She recalled it had been difficult convincing the other merchants. “A lot of the people didn't want a St. Patty's parade,” she said. “They said it was just a drunken brawl.”
       Bloom doesn't argue that. “What really got the parade idea going was that so many people would come to Rogers Bar on St. Patrick's Day,” he said. “The bar got so full, the law got on them for people drinking on the sidewalk.”
       Fritz Pfalmer, who (with his brother Bill) owned the local Coors distribution company during that era, pegs the first parade at either 1981 or '82. He recalls the idea being hatched during a lunch at Rogers one day with Mike and Karen, Pfalmer's brother Bill, and a former executive at Pikes Peak National Bank. “We were trying to think of something to help the Westside,” he said. “We wanted to pick something off-season (not already celebrated anywhere in town). Karen's being Irish, we landed on St. Patrick's Day.”
       One of his memories of the first parade was his own Model A Ford being the lead car. “We had a good time,” he said. “We started up around 28th and went down to 18th or 19th streets. There were a lot of people watching - all locals - because it was new and different.”
       Another vote for an earlier time frame came from lifelong Westside resident Dick Strauch. “It had to be in the mid- to late '70s,” he said. “When it started, it was like the Manitou parades, with only a couple of things in it.”
       Lack of certainty also surrounds the continuity of the parade. Bloom, Rogers and others say the parade went on multiple years, while Carol O'Donnell believes the bar-generated version only occurred in '84. That's why the parade numbering shows this year's rendition as the 24th annual, although the O'Donnells didn't start running it until 1985, she explained.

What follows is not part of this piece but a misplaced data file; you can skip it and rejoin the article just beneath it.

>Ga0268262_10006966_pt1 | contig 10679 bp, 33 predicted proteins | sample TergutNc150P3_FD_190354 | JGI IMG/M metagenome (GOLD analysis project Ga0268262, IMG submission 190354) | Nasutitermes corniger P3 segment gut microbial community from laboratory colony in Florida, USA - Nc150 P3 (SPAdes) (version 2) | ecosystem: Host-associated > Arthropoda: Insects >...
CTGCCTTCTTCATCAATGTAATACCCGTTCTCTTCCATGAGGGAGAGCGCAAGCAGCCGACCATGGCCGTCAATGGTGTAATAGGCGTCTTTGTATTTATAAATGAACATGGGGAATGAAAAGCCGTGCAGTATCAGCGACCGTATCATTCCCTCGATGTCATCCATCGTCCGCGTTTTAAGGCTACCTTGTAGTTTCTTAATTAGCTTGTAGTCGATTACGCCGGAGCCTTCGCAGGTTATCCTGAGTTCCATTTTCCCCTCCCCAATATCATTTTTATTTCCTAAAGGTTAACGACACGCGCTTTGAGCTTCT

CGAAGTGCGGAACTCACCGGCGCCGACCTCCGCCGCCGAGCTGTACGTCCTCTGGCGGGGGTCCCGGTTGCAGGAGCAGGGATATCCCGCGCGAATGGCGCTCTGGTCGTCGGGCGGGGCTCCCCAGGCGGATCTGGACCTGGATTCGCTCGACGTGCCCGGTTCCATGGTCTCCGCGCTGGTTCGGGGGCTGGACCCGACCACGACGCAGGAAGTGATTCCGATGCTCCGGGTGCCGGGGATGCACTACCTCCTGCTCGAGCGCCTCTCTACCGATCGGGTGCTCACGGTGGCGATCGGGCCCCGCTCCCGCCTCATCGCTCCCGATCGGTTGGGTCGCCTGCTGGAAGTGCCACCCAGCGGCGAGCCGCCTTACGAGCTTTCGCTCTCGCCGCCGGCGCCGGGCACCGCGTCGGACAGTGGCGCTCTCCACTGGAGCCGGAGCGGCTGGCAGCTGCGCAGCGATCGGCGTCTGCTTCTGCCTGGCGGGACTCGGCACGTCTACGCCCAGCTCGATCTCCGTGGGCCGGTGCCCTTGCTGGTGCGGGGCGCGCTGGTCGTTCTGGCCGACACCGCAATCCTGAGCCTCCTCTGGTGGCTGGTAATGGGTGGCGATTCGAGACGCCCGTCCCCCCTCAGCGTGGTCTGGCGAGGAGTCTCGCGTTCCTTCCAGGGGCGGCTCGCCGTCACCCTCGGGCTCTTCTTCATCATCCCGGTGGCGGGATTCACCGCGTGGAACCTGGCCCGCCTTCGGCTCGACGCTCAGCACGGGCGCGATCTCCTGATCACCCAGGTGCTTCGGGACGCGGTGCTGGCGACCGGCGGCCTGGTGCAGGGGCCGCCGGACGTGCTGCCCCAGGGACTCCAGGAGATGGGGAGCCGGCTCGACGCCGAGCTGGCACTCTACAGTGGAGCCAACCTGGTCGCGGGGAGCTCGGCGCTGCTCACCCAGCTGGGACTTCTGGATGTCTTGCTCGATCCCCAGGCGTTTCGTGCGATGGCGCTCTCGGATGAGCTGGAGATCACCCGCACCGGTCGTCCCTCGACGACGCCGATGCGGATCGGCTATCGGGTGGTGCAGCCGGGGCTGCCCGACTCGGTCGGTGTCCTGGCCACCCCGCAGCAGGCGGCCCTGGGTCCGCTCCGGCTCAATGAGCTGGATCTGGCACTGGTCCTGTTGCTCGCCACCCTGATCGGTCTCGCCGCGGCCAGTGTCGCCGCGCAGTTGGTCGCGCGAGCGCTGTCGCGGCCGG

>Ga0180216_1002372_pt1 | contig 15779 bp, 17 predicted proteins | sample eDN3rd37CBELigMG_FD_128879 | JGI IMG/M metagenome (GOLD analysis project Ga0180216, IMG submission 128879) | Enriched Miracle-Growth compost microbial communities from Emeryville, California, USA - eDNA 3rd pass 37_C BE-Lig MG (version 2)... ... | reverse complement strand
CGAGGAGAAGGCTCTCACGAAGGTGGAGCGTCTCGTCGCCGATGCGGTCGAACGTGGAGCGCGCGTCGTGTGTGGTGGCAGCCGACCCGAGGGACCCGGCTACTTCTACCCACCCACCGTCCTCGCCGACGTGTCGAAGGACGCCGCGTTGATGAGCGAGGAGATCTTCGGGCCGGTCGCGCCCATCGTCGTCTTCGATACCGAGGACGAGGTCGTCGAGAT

Dave Hughes, who has been arguably the most active civic leader on the Westside for the past 30 years, thinks that the Rogers Bar group might have run it two years before the O'Donnells got involved.
       Karen Rogers, on the other hand, remembers the parade going on several years before that, during which the number of her parade balloons increased and the pickup truck carrying a band the first year expanded to a tractor pulling a flatbed.
       Bloom has the same recollection. “We did the parade every year,” he said. A vivid memory is what happened at the end of the parade. “We'd turn the truck (carrying the band) around and bring it back to Rogers,” Bloom said. “The street would still be closed, and the band would play on the flatbed, and people would be dancing right on the street. It was just an Irish event.”
       After being contacted by the Westside Pioneer, Hughes said he spent an unsuccessful hour and a half looking through old files, in hopes of finding definitive photos, news clippings or other information on St. Patrick's Day Parade's origins in Old Town. He suggested that the Pioneer hold a contest, for “anybody sober enough to remember” the parade history more exactly.
       Looking back, Bloom said, “We should have wrote it down, but we just took it for granted. I know it all went on at one time.”

Westside Pioneer article